In order to fund the infrastructure of the future and repair the budget, Australia needs a fair tax system. 



Labor believes it is unacceptable that while multinationals get away with paying mimimal tax and the top 10% of income earners pocket huge tax concessions, ordinary Australians are left to pick up the bill.

We will ensure that multinationals pay their fair share and reform negative gearing and capital gains tax concessions to make our tax system equitable again.


Ensuring Multinationals Pay Their Fair Share

In 2012-13 companies shifted over $300 billion from their Australian arms to overseas parent or subsidiary companies.

We want to close the loopholes that allow big multinationals to send their profits overseas. Labor will achieve this by:

  • Standarding our tax laws with other countries to ensure that companies cannot 'double dip' - that is, claiming tax exemptions in one country and tax deductions in another

  • Increasing penalties for non-compliance with country-by-country reporting

  • Restoring the $100 million threshold for reporting the tax affairs of large private firms

  • Establishing an obligation to disclose the beneficial ownership for Australian legal identities to ensure that Australia is not used as a destination for money laundering, tax evasion, terrorism financing or other criminal activity

  • Improving complaince with the Australian Taxation Office by providing the ATO with proper funding

  • Starting 3rd party reporting and data matching early to improve compliance.

Negative Gearing and Capital Gains Tax Reform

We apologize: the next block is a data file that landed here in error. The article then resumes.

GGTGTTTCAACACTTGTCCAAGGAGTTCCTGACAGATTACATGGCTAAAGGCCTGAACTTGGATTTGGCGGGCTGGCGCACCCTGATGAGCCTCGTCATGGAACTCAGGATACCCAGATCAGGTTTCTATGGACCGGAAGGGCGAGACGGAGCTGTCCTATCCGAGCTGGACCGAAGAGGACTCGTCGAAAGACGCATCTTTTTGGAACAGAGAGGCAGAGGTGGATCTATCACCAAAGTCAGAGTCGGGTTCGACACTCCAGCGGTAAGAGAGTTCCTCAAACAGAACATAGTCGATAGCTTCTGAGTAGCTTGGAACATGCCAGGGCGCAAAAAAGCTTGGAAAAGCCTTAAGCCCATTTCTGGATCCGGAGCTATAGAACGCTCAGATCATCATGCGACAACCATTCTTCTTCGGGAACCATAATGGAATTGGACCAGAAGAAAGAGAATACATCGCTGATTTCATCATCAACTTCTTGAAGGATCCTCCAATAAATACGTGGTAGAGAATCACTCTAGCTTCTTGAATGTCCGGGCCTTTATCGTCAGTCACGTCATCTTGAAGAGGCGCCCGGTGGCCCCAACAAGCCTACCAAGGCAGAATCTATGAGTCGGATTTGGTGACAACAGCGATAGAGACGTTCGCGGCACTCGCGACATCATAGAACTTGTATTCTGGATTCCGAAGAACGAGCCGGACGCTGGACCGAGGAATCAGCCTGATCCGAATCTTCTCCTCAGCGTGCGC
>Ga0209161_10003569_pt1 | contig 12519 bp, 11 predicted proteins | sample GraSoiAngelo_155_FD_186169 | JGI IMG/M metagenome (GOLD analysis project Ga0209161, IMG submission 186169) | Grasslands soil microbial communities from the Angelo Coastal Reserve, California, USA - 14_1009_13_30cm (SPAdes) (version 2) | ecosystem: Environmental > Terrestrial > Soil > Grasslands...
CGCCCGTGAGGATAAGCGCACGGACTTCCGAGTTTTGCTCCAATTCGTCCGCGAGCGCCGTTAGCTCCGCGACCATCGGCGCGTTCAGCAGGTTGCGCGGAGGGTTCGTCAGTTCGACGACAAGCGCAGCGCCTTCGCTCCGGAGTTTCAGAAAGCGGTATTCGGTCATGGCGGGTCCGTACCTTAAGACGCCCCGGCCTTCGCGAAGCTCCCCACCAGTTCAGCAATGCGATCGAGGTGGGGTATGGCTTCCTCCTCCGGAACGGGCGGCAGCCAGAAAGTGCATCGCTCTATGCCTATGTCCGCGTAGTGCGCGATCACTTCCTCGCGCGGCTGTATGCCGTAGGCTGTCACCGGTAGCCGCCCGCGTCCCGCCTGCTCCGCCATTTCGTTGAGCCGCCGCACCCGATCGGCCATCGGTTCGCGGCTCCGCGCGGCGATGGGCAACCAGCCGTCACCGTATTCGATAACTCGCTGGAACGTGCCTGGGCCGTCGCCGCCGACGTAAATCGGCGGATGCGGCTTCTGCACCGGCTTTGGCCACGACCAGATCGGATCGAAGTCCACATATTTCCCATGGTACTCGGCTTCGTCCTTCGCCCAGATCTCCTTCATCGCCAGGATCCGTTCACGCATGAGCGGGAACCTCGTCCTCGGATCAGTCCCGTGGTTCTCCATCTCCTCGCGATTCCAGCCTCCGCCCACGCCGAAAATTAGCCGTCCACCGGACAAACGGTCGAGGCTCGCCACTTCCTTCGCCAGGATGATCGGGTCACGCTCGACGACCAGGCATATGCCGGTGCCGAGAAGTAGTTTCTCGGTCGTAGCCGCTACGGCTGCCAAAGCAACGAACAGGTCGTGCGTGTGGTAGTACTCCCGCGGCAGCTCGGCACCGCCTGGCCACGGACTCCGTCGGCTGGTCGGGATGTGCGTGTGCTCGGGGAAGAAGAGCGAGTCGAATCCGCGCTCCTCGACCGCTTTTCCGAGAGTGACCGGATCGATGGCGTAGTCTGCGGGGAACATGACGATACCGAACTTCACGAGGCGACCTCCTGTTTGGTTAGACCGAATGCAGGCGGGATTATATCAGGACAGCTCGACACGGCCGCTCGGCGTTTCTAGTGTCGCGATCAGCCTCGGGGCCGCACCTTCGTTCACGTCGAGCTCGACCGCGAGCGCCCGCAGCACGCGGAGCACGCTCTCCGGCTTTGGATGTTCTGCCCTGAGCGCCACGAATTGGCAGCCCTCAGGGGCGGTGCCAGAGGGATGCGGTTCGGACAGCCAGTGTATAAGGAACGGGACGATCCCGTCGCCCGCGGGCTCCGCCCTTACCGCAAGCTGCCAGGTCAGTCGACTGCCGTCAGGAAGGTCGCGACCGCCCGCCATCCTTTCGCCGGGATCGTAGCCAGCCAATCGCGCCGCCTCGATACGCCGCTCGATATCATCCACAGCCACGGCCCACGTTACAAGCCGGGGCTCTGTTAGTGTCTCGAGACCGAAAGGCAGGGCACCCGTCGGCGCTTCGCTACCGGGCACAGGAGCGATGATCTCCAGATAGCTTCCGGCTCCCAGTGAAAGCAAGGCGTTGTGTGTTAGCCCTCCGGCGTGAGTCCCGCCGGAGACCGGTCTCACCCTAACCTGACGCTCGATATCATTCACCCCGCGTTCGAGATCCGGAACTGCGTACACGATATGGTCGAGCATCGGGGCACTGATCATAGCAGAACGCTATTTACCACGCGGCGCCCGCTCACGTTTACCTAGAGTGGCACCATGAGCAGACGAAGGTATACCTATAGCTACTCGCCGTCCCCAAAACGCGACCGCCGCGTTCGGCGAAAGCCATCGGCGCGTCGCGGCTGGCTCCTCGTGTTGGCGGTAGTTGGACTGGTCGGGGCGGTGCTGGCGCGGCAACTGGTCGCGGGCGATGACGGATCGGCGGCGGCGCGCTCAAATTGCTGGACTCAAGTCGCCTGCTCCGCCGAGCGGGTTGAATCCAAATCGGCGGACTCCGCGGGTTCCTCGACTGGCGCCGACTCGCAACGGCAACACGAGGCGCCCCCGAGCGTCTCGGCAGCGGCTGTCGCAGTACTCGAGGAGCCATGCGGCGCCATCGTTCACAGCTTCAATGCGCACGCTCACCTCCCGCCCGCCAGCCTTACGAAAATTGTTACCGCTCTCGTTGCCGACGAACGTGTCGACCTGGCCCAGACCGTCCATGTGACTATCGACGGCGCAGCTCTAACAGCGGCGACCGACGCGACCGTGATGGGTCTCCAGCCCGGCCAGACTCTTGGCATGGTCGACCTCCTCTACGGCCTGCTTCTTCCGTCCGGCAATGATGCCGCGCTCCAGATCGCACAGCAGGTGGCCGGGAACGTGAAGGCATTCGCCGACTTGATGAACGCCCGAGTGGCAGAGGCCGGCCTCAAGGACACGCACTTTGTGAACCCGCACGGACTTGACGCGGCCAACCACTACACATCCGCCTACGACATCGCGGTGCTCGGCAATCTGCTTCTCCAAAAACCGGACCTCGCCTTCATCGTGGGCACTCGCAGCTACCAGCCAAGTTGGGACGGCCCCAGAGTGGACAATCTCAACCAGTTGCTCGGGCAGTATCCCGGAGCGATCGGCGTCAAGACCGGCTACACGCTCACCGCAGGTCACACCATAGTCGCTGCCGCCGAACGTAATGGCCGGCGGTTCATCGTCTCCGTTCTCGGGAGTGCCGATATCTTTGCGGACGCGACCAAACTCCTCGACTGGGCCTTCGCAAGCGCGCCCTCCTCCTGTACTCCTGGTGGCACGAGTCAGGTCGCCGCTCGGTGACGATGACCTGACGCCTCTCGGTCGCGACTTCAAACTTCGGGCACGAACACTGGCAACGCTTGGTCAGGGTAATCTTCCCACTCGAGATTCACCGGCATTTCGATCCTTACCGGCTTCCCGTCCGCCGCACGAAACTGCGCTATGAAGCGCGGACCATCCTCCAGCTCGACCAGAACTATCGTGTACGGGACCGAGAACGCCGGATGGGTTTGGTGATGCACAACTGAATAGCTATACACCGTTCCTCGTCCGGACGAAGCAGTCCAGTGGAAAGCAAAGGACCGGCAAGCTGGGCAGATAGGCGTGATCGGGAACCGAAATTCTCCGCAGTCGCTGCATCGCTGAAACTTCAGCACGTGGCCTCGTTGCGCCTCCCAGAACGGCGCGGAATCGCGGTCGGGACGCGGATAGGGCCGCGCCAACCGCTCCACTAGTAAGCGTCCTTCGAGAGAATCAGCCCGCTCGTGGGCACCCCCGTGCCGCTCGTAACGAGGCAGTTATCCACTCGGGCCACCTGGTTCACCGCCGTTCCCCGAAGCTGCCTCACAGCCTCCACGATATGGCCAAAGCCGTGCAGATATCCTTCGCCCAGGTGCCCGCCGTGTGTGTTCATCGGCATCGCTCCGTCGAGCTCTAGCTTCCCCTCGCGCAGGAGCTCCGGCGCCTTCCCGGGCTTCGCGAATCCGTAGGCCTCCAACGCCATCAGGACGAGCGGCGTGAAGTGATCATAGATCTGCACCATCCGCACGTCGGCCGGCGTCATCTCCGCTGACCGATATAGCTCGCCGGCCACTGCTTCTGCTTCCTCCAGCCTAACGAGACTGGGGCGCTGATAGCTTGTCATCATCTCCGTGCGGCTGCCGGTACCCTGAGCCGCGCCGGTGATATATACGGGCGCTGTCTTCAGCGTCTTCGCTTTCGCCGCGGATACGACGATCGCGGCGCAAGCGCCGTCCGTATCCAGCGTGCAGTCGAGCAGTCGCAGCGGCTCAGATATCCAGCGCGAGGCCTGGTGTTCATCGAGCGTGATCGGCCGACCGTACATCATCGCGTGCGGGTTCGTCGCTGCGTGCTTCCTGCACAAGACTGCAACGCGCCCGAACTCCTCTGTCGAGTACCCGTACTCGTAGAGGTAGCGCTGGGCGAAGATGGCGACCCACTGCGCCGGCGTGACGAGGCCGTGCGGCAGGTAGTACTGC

Under Labor’s budget reforms, the capital gains subsidy will be halved and negative gearing will be targeted to new homes.

Our reforms will strengthen the budget by $565 million over the forward estimates, and $32.1 billion over the decade. This will help fund education and healthcare and repair the budget. 

Labor will:

  • Limit negative gearing to new housing from 1 July 2017. All investments made before this date will not be affected by this change and will be fully grandfathered.

    • Taxpayers will continue to be able to deduct net rental losses against their wage income, providing the losses come from newly constructed housing.

    • From 1 July 2017 losses from new investments in shares and existing properties can still be used to offset investment income tax liabilities. These losses can also continue to be carried forward to offset the final capital gain on the investment.

  • Halve the Capital Gains Tax discount for all assets purchased after 1 July 2017 from 50% to 25%

    • This will reduce the capital gains tax discount for assets that are held longer than 12 months from the current 50 per cent to 25 per cent.

    • All investments made before this date will not be affected by this change and will be fully grandfathered.

    • This policy change will also not affect investments made by superannuation funds. The CGT discount will not change for small business assets. This will ensure that no small businesses are worse off under these changes.

These reforms will not only strengthen the budget, but will boost housing supply and create jobs, and level the playing field for homebuyers.